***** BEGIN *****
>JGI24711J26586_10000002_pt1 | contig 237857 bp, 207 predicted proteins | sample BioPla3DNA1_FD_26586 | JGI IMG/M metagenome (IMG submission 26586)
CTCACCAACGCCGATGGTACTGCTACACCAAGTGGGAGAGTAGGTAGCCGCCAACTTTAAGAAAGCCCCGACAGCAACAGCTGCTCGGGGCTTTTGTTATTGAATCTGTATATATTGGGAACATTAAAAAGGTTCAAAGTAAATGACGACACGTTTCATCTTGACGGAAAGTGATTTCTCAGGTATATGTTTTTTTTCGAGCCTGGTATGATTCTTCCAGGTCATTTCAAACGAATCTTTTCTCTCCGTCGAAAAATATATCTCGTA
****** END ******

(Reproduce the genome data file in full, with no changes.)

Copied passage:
>JGI24711J26586_10000002_pt1 | contig 237857 bp, 207 predicted proteins | sample BioPla3DNA1_FD_26586 | JGI IMG/M metagenome (IMG submission 26586)
CTCACCAACGCCGATGGTACTGCTACACCAAGTGGGAGAGTAGGTAGCCGCCAACTTTAAGAAAGCCCCGACAGCAACAGCTGCTCGGGGCTTTTGTTATTGAATCTGTATATATTGGGAACATTAAAAAGGTTCAAAGTAAATGACGACACGTTTCATCTTGACGGAAAGTGATTTCTCAGGTATATGTTTTTTTTCGAGCCTGGTATGATTCTTCCAGGTCATTTCAAACGAATCTTTTCTCTCCGTCGAAAAATATATCTCGTA